Tomorrow is his “Rite 13” ceremony at church.  It is a time when the church welcomes all of these burgeoning teenagers in to the adult fold – and they transition into the youth groups.  Kinda like the Episcopal version of a Bar Mitzvah – without all the chanting.  😉  But it is a part of the service, where they figuratively move from their families to the youth.

Tonight, there is a dinner for the Rite 13ers and their families.  As a part of it, their parents are to write a letter to their child.  Lovely little sentiments giving pithy wisdom about entering adulthood.  Reflecting on memories of their childhoods and the adults they will be.

And for a person who has so many words running through my head all the time – I am stumped as to what to say to him.  I am drawing a complete blank.  Nothing is coming easily to me – at all.

I could tell him about the challenges he will face as a teenager – but I don’t really know what they will be.  His challenges will be – make that are – so different from mine, simply because of his Asperger’s.

I could tell him about what his adulthood will be like – but, I don’t really know what it will be.  His experiences will be different from mine.

(Of course, my block isn’t helped by the fact that The Middle Monkey and The Girl Child are currently screaming at each other.  But, I digress.)

I guess I just don’t know how to take all the words I want to say to him as a mother and put them down on a piece of paper.

I want to tell him how proud I am of how he deals with his challenges.

How I love the fact that he isn’t afraid to let his “freak flag fly.”

How I love the way he will still crawl into bed with me and snuggle.  Or rub my feet.  Or scratch my back.  And how he will still hold my hand IN PUBLIC!

How through all the trials and tribulations of his life, I can’t imagine my life without him in it.

Huh…I think I just found my words.

Algebra. AGAIN?!?

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I have to admit.  I am a pretty good math teacher.  I do a pretty good job of breaking down more complex skills into manageable chunks.  But, let’s face it – I teach 4th grade (or 5th, depending on the year).  The most complicated I get is addition and subtraction of mixed numbers with unlike denominators.  And long division.  I give steps and alternate methods.  It works.

But, Monkey #1 is in 7th grade – and his math is now *gulp* algebra.  And I’m not talking the stuff I teach.  Stuff like 25 + x = 36.  That is a piece of cake!  He’s got stuff I haven’t seen in YEARS!  Like 32 years.  Tonight’s homework included this problem…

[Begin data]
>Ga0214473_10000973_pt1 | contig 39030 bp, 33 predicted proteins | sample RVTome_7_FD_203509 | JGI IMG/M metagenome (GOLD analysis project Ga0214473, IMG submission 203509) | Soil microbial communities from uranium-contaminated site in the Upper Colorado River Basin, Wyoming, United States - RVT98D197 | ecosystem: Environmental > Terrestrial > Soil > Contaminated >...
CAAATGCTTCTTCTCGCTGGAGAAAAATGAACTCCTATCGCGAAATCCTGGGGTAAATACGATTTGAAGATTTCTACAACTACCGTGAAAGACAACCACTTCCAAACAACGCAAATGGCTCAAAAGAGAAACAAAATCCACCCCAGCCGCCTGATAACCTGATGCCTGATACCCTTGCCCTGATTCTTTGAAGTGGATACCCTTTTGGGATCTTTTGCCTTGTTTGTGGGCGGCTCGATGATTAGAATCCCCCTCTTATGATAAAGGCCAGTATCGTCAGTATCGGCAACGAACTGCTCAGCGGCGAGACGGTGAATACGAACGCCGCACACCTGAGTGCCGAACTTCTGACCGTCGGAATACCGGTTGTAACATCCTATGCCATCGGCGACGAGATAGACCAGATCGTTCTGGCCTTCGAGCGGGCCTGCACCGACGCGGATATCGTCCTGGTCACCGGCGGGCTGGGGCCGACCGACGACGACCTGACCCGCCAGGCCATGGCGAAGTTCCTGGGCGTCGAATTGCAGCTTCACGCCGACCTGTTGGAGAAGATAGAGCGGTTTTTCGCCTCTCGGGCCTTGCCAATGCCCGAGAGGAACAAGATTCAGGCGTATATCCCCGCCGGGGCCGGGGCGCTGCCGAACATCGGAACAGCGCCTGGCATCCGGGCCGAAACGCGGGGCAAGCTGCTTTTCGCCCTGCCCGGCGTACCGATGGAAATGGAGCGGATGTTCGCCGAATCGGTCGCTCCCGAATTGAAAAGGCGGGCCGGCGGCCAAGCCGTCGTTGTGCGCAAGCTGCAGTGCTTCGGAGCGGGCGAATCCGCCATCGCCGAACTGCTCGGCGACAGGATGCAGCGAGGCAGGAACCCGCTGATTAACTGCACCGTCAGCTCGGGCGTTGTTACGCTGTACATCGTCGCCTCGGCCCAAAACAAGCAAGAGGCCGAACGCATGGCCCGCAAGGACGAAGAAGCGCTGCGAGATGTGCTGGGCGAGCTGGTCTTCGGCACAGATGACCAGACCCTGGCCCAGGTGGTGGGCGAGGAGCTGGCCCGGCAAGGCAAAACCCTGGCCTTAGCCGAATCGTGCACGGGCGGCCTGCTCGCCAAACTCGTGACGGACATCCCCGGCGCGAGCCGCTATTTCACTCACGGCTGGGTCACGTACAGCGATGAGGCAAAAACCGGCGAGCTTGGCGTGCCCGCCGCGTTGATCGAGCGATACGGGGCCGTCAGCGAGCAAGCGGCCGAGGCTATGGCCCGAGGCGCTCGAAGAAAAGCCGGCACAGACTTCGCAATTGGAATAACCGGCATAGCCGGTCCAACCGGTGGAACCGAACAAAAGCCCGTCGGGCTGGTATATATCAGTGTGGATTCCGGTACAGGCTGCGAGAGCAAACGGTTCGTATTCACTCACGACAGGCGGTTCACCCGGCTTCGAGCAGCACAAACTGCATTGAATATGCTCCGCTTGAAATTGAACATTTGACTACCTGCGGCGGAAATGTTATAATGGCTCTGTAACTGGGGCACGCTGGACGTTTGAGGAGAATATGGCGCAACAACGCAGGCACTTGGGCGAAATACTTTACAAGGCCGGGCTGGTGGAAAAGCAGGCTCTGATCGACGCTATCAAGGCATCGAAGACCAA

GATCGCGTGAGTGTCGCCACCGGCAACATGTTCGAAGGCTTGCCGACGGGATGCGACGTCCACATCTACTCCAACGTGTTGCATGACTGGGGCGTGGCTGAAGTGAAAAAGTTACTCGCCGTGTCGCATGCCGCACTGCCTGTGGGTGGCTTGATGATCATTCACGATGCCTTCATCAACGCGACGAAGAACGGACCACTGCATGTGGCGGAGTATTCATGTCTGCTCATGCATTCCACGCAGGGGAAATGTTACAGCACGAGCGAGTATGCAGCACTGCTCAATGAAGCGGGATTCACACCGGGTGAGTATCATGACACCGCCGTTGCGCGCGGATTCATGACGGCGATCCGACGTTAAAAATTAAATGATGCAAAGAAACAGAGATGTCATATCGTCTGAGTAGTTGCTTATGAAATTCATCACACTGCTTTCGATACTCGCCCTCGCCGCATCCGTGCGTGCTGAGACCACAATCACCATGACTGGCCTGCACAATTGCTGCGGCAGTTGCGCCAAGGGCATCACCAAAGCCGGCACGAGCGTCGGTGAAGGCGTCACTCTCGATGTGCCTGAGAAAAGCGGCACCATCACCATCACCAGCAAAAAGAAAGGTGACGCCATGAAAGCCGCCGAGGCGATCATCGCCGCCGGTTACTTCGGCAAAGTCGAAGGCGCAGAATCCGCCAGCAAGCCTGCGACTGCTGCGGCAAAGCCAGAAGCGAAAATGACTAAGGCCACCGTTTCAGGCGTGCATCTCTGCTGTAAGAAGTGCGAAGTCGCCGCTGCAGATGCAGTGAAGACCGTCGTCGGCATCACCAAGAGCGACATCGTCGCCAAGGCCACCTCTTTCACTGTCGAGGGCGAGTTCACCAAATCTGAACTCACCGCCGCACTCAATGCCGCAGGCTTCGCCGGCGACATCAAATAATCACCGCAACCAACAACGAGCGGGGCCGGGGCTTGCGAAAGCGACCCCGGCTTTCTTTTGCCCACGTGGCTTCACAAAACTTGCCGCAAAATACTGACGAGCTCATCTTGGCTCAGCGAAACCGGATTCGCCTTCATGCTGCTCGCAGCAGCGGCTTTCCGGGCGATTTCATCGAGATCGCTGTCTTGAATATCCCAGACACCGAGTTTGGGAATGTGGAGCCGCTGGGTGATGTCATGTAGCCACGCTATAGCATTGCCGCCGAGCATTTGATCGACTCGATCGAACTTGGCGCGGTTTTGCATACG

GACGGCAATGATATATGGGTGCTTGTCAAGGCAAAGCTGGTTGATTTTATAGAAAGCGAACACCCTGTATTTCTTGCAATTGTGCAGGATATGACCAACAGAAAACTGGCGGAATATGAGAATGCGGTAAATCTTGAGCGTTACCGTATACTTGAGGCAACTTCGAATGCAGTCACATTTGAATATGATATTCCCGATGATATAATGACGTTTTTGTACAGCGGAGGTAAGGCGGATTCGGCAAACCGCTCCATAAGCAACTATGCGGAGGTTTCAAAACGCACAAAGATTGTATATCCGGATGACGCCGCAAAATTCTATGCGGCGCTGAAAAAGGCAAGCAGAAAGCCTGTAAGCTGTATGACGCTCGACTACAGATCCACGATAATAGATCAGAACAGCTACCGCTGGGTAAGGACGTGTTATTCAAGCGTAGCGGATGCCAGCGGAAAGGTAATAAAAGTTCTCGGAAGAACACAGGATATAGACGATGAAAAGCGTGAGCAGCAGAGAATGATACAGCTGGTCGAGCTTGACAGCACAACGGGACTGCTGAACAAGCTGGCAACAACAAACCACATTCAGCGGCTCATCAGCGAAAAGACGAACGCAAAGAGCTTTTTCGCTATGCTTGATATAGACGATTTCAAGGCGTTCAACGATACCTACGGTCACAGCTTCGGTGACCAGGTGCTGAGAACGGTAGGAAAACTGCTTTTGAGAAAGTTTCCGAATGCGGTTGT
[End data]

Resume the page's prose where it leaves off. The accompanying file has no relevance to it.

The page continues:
3x -21 = 5x -11

Not the hardest thing in the world – but not exactly the stuff I deal with on a daily basis.

Don’t get me wrong.  I enjoyed my Algebra classes.  There were steps.  And rules.  And order.  Besides, I love “crunching numbers.”  It’s fun!  But, I was in 10th grade the last time I took an algebra class!  One tends to forget how to do things like that.

To add to the fun, Monkey #1 has math anxiety.   I think it has something to do with his Asperger’s.  He gets frustrated so easily.  It’s like I have given him quantum physics!

His homework tonight was the type of stuff I remember doing in 9th grade – in Algebra I…not in 7th grade.  And he was in FULL Asparagus mode (asparagus is our code word for when he is being particularly Asperger-y).  So, not only was I having to reach into the far reaches of my brain to remember how to solve this particular type of equation  – I was also having to talk him off the math ledge.  Ahhhh!  Good times.  Good times.

Slowly the steps came back to me and we managed to work his way through his homework.  Don’t even get me started on the battle of “showing all your work.”  I just gave up on THAT.  Ok, Little Man.  You want to solve it all in your head?  Have at it.

Looks like I am going to have to start boning up on my advanced math skills.  This is only the beginning…

God help me…

Screaming, and Stomping, and Slamming! Oh, my!

Ah.  Motherhood.

Or with the inflection I am really thinking,

Life in a house full of ADHD (present company included) and Asperger’s is always, um…interesting.  Particularly in the evening.  When everyone’s meds run out (present company included).

So far this evening, The Girl Monkey has had three Drama Queen scream stomp slam breaks into her room.  (Why is everybody picking on me?!?!!!!!!!)